A Lie Someone Told You About Yourself
Peter Ho Davies
‘There are some stories that require as much courage to write as they do art. Peter Ho Davies’s achingly honest, searingly comic portrait of fatherhood is just such a story . . . The world needs more stories like this one, more of this kind of courage, more of this kind of love.’ – Sigrid Nunez, National Book Award-winning author of The Friend
When does sorrow turn to shame? When does love become labour? When does chance become choice? And when does fact become fiction?
A Lie Someone Told You About Yourself traces the complex consequences of one of the most personal yet public, intimate yet political, experiences a family can have: to have a child, and conversely, the decision not to have a child. A woman’s first pregnancy is interrupted by test results at once catastrophic and uncertain, leaving her and her husband, a writer, reeling. A second pregnancy ends in a fraught birth, a beloved child, the purgatory of further tests – and questions that reverberate down the years.
This spare, supple narrative chronicles the flux of parenthood, marriage, and the day-to-day practice of loving someone. As challenging as it is vulnerable, as furious as it is tender, as touching as it is darkly comic, Peter Ho Davies’s new novel is an unprecedented depiction of fatherhood.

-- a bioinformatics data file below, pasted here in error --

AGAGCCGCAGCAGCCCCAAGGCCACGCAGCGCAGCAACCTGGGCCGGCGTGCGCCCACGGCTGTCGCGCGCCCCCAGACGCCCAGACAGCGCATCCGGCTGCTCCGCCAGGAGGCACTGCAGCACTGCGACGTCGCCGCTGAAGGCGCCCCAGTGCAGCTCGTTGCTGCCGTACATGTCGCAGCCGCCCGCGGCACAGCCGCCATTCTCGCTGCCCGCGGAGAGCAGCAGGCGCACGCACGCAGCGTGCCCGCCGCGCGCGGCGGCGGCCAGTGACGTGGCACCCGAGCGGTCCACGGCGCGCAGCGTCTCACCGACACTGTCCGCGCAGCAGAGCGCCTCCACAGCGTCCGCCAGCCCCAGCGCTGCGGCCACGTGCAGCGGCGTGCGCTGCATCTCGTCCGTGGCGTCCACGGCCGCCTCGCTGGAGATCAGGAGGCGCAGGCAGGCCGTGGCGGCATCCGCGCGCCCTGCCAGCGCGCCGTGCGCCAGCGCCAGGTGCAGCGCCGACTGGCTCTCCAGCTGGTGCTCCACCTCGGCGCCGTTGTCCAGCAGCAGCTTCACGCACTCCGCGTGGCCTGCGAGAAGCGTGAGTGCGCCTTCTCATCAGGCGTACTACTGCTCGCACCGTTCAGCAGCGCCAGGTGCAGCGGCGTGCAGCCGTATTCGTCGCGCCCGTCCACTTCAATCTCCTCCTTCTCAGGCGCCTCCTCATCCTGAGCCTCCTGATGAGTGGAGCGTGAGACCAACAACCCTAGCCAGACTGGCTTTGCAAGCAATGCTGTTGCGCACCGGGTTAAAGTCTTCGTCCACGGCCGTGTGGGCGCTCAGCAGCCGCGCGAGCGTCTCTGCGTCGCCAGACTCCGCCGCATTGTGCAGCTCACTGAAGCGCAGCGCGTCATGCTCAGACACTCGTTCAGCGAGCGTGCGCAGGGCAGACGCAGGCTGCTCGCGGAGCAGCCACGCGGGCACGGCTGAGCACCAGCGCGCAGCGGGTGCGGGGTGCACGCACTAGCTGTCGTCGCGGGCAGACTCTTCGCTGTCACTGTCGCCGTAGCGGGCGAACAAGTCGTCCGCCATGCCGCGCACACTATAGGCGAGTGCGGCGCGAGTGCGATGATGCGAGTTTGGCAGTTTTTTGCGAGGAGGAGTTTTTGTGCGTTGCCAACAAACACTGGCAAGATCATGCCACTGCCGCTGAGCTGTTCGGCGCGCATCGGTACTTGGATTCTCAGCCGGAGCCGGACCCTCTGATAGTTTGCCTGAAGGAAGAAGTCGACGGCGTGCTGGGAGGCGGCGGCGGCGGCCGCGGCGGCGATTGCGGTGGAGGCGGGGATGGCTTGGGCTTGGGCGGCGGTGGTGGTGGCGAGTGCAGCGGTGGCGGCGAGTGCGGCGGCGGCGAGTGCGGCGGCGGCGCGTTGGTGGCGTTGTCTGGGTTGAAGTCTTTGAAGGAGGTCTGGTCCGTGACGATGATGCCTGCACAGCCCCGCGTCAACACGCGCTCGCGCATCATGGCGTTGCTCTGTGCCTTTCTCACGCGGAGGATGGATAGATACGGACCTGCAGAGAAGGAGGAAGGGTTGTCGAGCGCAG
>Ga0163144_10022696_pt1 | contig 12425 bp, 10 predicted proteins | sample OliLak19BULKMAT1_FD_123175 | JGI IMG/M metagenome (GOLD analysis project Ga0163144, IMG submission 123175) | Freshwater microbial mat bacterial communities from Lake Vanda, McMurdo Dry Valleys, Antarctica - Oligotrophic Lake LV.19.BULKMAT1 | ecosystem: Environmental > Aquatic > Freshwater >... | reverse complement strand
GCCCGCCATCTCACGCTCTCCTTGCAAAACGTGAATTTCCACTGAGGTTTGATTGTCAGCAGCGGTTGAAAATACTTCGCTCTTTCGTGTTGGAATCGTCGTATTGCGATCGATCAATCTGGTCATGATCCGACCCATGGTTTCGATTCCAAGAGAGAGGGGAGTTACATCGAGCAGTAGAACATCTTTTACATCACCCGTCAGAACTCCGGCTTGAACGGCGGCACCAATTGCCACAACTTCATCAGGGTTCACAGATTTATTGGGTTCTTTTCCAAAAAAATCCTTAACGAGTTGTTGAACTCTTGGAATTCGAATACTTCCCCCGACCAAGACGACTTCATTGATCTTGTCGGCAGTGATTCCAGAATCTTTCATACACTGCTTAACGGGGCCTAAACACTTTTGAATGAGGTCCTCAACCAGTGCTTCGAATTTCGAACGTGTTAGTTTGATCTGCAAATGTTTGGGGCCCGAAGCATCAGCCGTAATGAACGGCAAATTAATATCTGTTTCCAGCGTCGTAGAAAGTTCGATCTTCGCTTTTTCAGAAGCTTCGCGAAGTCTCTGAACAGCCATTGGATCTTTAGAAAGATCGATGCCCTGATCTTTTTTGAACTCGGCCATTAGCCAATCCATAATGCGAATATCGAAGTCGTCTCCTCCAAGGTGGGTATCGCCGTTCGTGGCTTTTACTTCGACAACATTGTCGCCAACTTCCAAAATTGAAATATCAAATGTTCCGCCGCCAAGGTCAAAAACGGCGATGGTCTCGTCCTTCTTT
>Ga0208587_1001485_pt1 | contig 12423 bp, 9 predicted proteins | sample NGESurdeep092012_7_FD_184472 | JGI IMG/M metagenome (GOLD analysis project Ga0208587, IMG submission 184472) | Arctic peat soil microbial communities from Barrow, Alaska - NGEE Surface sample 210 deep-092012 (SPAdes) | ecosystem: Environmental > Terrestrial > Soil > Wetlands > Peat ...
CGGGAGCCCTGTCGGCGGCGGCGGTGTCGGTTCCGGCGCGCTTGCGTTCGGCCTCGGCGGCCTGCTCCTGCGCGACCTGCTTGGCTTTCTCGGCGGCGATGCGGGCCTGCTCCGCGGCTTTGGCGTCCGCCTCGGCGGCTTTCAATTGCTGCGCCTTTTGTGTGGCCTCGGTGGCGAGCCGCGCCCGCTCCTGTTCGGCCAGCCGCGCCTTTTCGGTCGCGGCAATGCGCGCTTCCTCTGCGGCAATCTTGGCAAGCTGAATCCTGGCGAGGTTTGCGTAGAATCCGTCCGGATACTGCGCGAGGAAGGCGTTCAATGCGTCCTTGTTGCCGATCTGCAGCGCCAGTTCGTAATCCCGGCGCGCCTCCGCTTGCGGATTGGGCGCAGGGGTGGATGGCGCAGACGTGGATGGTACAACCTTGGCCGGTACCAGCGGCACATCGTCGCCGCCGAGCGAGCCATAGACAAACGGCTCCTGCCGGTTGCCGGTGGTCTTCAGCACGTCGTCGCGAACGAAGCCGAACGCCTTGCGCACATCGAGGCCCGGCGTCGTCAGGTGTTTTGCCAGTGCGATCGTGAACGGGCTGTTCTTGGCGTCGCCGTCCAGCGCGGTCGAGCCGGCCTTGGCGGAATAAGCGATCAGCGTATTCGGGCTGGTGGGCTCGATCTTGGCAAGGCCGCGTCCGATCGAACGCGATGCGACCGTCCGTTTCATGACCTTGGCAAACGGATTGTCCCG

Peter Ho Davies has long written brilliantly about accidents of culpability and their winding trails. In A Lie Someone Told You About Yourself he has given us a stunning novel of family life, scrupulous and astute, full of home-truths in every sense. Another triumph by an author whose books I love. -- Joan Silber, National Book Critics Circle Award-winning author of Improvement I never miss a new book by Peter Ho Davies and A Lie Someone Told You About Yourself is his best yet. A taut, raw, clever work of autofiction with a real beating heart, this is the audacious tragicomic novel about fatherhood and long-term love we've been missing. -- Claire Vaye Watkins, author of Battleborn and Gold Fame Citrus There are some stories that require as much courage to write as they do art. Peter Ho Davies's achingly honest, searingly comic portrait of fatherhood is just such a story. A Lie Someone Told You About Yourself enacts to profound effect the dark shames, fears, and absurdities that are an inescapable part of family life. The world needs more stories like this one, more of this kind of courage, more of this kind of love. -- Sigrid Nunez, National Book Award-winning author of The Friend Davies explores their emotions with unflinching honesty . . . [His] meditation on the complexities of parenthood is at once celebration and absolution, finding truth in human contradictions. * Publishers Weekly * A radiant conclusion affirms the daunting cost and overwhelming rewards of raising a child. Perfectly observed and tremendously moving: This will strike a resonant chord with parents everywhere. * Kirkus Reviews * A raw, intimate look at a couple's journey into parenthood . . . a resonant treatise on identity, family, grieving, writing, and "the taking and telling of other people's stories. * Booklist * This book is so damn good. -- Celeste Ing, author of Little Fires Everywhere [It] creates controlled art out of life's messy pain . . . There is nothing superfluous in these pages . . . A novel about the comedy and travails of parenting a "twice exceptional" child that earns its place on the shelf alongside the frank and sometimes acerbic memoirs of Rachel Cusk and Anne Enright. -- Claire Messud * Harper's Magazine * A courageous, honest book . . . has a light touch in exploring other moral dilemmas and uncertainties with which we all grapple, putting your emotions through the wringer in prose full of piercing emotional shards . . . This tender, thought-provoking novel captures the doubts, the worries, the pain and the sheer joy of being a parent -- Martin Chilton * Independent * A powerful account of fatherhood . . . a complicated story, told with fearless honesty. The prose is rueful, spare and matter-of-fact, but emotions churn beneath the clean surface. It can be very funny, but it can also stop you in your tracks. -- James Smart * Guardian *
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